An often overlooked job of the Editor, however, is that of ensuring the writer’s message comes through. The names and actual subject matter are omitted to protect the innocent… but here’s an example of a situation that demonstrates how much an Editor adds to a completed work.
The general process at a place where I worked as a Technical Writer was to complete a couple of drafts of a user’s guide and when it was considered technically accurate, schedule an Editor review before sending the document out for a final review and approval for publication. This meant the Editor was usually seeing a document that I believed was complete, accurate, and hopefully without errors. If I had done my job correctly, I should see few suggestions for change from the Editor.
As an aside, I find working in corporate environments there seem to generally be three categories of Technical Writers in terms of how they apply Editor feedback: 1. Writers who make all suggested corrections without question, 2. Writers who choose to ignore some suggested corrections without discussion, 3. Writers who discuss the feedback with the Editor to be sure they are both on the same page. I consider myself to be the third type.
On one particular occasion, my Editor had considerably marked up a particular procedure for installing a piece of hardware. I read through my original writing and her markup several times and came to the conclusion that I did not know what to do. To put it simply, her suggestions were completely incorrect and were not at all possible given the hardware as I knew it.
So I approached her and explained the situation just as I have here, and I added that while her suggestions were incorrect it was also clear to me that what I wrote was also incorrect. That she could read what I wrote and think what she did was a strong indication that what I had intended to convey was not getting through. I explained to my Editor what I was attempting to convey to the user, and then understanding what I had originally meant, she was better able to help me write what I needed.
I could have ignored her feedback and been wrong… or accepted her initial feedback blindly and also been wrong… but embracing the process and the point of having an Editor made for a stronger procedure in a better document. This is why you need an Editor.
In creative writing, unlike Technical Writing, you get to make more of the rules and can choose an Editor more tuned to the style you intend to write. Everything else I said above still applies, however. Interacting intelligently with your Editor will not just make your writing look good, but it will ensure the story you are intending to create is the one your readers will see when they read your book.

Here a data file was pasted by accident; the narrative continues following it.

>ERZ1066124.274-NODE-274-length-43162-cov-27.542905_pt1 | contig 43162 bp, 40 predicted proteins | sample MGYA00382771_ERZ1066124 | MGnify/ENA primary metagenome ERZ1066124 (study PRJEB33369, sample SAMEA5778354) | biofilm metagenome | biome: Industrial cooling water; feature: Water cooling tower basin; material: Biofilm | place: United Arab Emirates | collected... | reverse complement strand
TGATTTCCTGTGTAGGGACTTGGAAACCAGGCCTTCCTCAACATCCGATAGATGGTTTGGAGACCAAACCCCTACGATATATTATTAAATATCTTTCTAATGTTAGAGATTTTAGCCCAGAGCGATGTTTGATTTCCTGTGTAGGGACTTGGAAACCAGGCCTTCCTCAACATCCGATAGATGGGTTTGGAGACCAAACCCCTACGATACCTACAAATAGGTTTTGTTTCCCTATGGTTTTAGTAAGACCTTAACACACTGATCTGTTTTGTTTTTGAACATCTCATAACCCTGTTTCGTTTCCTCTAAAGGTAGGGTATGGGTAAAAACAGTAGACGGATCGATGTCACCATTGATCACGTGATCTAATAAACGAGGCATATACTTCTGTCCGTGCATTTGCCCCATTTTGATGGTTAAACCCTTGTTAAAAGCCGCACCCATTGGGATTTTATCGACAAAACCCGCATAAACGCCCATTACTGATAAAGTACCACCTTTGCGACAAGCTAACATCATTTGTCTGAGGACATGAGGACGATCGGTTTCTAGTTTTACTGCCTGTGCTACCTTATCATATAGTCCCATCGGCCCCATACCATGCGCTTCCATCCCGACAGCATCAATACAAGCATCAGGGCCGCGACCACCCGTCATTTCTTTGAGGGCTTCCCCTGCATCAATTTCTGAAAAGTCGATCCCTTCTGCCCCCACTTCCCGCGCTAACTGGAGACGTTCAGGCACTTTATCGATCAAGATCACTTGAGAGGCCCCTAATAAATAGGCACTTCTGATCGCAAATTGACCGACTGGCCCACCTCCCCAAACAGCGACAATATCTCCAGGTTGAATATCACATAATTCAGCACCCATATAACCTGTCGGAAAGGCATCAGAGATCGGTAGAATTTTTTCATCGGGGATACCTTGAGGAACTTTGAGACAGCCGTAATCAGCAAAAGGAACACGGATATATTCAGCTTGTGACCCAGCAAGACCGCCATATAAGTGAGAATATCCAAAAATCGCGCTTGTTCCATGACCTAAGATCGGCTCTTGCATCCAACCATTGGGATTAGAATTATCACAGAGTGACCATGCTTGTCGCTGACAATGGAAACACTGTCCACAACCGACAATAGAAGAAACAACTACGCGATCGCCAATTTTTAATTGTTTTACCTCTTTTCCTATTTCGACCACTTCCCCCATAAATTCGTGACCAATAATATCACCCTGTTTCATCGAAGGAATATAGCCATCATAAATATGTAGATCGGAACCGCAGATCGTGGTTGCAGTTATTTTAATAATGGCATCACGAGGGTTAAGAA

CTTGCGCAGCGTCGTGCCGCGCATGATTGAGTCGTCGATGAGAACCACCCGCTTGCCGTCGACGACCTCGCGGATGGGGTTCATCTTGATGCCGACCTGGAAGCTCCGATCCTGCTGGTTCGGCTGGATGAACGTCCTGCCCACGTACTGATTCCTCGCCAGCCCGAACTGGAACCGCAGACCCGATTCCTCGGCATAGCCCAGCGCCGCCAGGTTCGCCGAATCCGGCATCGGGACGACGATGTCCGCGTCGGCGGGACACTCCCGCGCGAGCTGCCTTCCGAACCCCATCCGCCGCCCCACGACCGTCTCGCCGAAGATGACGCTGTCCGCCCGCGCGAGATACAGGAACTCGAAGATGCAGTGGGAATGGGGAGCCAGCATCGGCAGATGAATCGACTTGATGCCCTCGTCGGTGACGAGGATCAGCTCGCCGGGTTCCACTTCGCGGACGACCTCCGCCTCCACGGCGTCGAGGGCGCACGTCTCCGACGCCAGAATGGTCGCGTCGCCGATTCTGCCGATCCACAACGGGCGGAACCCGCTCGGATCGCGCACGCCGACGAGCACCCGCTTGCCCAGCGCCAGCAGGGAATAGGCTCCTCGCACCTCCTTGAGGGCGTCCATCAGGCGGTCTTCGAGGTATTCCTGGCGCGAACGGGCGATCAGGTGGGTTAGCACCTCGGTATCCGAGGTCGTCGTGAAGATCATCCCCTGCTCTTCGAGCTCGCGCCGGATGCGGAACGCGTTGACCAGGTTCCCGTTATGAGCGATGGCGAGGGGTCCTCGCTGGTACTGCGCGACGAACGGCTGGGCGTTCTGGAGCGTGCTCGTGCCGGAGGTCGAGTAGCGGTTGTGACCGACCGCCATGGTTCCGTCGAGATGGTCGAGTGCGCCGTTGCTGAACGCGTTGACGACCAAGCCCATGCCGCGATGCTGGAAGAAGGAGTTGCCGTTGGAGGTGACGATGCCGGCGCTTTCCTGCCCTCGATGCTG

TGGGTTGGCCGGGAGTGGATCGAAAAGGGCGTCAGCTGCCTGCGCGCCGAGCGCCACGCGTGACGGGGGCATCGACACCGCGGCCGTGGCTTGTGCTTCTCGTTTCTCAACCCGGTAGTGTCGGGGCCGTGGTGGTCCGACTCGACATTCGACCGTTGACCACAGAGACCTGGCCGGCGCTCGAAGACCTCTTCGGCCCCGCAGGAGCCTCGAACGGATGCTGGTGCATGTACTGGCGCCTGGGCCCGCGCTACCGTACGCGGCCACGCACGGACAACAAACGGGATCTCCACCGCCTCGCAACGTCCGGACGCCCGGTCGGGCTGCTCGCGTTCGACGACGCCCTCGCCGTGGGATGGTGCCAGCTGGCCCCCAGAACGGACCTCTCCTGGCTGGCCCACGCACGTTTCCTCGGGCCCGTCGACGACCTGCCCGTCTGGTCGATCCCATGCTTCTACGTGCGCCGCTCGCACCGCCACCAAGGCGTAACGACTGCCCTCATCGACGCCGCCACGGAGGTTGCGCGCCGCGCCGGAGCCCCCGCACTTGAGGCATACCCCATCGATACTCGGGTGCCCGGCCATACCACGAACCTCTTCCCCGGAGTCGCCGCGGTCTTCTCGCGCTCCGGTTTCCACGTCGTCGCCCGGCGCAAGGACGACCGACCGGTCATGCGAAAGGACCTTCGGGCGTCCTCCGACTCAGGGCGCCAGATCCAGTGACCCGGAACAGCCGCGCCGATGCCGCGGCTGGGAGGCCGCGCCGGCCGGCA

So, don’t view the Editor as some form of punishment. Your Editor is there to ensure you do the best work you are capable of producing. Interact with your Editor as much as possible with regards to feedback so that you both are on the same page. Your readers will thank you for it and you, in turn, should thank your Editor.
So… you have an idea but you don’t know where to start. When you ask others how to start, the typical response is to “just start” which sounds kind of enigmatic. How do you know where to start if you don’t know how to start? Hopefully that will make a little more sense when I am through here.
When you watch a movie, or read a book, or appreciate a painting it seems structured and organized. The ideas flow naturally from one to the next, and that’s what you want to create. You want your idea to be that fluid and expressive, but you’re seeing the end-product. You aren’t seeing where that project began, but rather where it ended.
Most people make the critical mistake of believing that you have to start at the beginning. You don’t. You can start anywhere you like. You can start with the end of your story if you want. Many jokes originate from the punchline, with the setup being developed to reach that goal. If you try to force yourself to start only at a specific place, you will stifle your creativity.
So, you begin by writing or drawing and making sure you capture any idea that you have. Even if you don’t particularly like the idea right now, make a note of it and keep it. Keep everything together and never throw anything away. Even if you read something you wrote and don’t like it, keep that too.
If you continue to work with your ideas in this manner, you will eventually find that the creation seems to take on a life of its own. The characters begin to almost write themselves. The art defines and guides itself. It’s nearly an out-of-body experience where you almost become a ghost-writer for your own idea, and you don’t feel like you are creating anymore but are merely communicating something that has already actually happened.
This is when you discover you have actually started.
You will be able to go back over all the earlier work and help it fit the story you are telling now. Concepts you didn’t know how to use, or didn’t fit smoothly, you can more easily work with them. You might even find places to use those random ideas that never seemed to find a home. Good thing you kept them!
So, begin now… you aren’t creating your final product from the start. Work from the end, or the middle, or flesh out a character. Keep adding to your creation, even if things are out of order. Eventually your ideas will begin to connect themselves, and that’s when you actually get started!